Between 7 million and 23 million Americans are estimated to have long COVID, according to a recent report by the U.S. Government Accountability Office.
With more than 200 symptoms identified so far, ranging from a lingering cough, fatigue, peeling skin, hallucinations, and a sensation some patients describe as “brain on fire,” they can’t all have the same thing, right?
Experts are starting to ask that question, too.
As researchers race to understand just what long COVID is, an increasing number are attempting to divide the new, potentially debilitating disease into groups.
Dr. Alexandra Brugler Yonts, an infectious disease specialist at Children’s National Hospital in Washington, D.C., and the head of its new Pediatric Post-COVID Program, told Fortune she divides the types of long COVID into five categories, grouped by causes.
1. Long-term direct effects
COVID damaged the organs of these patients during the course of disease, causing long-term health repercussions. A recent study published in the journal Radiology found that roughly half of the nearly 100 COVID patients examined had persistent lung damage a year after infection.
During infection, the virus triggered the body’s release of inflammasomes, which kill infected cells. But the fallout can wreak havoc in various organ systems, especially if the process persists after infection.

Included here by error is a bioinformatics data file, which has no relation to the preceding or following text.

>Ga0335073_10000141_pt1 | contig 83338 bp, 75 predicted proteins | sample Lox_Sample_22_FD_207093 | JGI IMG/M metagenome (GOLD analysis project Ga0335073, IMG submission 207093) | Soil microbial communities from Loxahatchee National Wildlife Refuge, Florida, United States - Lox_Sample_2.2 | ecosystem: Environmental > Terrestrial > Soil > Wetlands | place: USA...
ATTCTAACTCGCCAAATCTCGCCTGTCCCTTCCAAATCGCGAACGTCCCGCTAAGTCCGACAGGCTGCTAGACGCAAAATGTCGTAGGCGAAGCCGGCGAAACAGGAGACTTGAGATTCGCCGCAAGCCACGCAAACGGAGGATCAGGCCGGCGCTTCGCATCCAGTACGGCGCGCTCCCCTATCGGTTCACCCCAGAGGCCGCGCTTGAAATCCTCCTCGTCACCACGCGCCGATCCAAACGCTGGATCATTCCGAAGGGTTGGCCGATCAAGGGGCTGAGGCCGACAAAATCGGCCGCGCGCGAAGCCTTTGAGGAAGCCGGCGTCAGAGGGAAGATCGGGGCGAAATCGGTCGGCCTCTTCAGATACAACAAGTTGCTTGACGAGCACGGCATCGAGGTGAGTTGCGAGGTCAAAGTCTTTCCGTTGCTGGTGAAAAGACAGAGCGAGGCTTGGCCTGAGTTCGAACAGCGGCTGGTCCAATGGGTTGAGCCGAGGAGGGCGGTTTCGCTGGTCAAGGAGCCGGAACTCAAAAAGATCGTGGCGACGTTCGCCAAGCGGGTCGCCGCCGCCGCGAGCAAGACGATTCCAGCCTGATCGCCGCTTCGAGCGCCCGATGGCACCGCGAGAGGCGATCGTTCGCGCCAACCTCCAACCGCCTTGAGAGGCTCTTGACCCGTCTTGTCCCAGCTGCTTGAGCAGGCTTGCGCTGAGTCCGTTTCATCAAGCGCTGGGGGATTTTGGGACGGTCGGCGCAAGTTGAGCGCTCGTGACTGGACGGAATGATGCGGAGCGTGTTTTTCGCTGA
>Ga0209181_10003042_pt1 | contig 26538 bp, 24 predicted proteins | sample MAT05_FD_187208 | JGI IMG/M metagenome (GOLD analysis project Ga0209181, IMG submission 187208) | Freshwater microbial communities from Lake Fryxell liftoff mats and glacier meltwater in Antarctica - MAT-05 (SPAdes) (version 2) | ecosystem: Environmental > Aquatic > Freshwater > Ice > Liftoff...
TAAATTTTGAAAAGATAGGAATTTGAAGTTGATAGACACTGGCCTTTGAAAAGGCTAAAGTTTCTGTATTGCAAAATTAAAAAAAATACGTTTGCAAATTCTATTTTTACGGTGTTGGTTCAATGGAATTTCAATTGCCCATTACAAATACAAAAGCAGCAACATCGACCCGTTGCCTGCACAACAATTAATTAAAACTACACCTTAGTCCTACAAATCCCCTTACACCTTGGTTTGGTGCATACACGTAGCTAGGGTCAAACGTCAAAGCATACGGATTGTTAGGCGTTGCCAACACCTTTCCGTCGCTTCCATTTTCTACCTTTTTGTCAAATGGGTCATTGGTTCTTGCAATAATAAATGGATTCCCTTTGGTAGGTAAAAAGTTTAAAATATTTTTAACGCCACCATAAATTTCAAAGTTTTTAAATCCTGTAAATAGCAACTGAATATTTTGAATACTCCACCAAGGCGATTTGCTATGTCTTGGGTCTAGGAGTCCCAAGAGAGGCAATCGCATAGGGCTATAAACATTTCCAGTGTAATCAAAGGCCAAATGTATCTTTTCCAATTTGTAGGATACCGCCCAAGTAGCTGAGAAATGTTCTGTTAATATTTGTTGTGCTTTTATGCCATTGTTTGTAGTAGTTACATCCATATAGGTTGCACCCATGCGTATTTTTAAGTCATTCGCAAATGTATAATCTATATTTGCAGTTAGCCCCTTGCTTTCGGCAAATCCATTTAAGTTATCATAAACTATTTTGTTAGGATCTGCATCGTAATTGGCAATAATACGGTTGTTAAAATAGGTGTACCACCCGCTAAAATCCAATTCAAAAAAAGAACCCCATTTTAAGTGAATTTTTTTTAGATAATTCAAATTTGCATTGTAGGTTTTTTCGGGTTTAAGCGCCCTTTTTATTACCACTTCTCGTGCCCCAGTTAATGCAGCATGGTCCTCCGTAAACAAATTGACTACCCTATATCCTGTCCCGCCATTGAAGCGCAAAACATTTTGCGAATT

In dysautonomia, patients experienced direct damage to the autonomic nervous system that persists after infection. One type of dysautonomia thought to afflict long-COVID sufferers is postural orthostatic tachycardia syndrome, or POTS. Potentially autoimmune in nature, the syndrome causes disruptions in heart rate and blood pressure in response to changes in position.
4. Ongoing viral activity
In these patients, COVID isn’t quite ready to give up yet. Ongoing viral activity could be caused by “ghost” virus cells that can linger for months after initial infection. Recent research has found that such cells, when located in the gut, can cause ongoing gastrointestinal symptoms, like diarrhea, that aren’t typical of a respiratory virus.
5. Altered immune response
This can be seen alone or in combination with the other categories, Yonts said. In order to bring itself back to normal during COVID infection, the immune system overcorrects, resulting in extended susceptibility to a number of viruses the body might usually fight off. Anecdotally, she’s heard of patients in their twenties who had COVID and then came down with a slew of other illnesses in short order, like mono and strep.
Know thine enemy
When it comes to COVID long haulers, there are clearly “different pathologies at play,” Yonts said. “I don’t think there’s one process that is ‘long COVID’ in every single person. There are multiple processes going on.”
The sooner researchers can nail down the causes, the sooner they can develop targeted treatments, she said. Currently, symptoms are treated, and patients many undergo therapies to regain lost abilities—but not much more can be done.
“Once we can more solidly tease that out, it will lead to better ways to manage those patients and more focused pharmaceutical treatments,” Yonts said.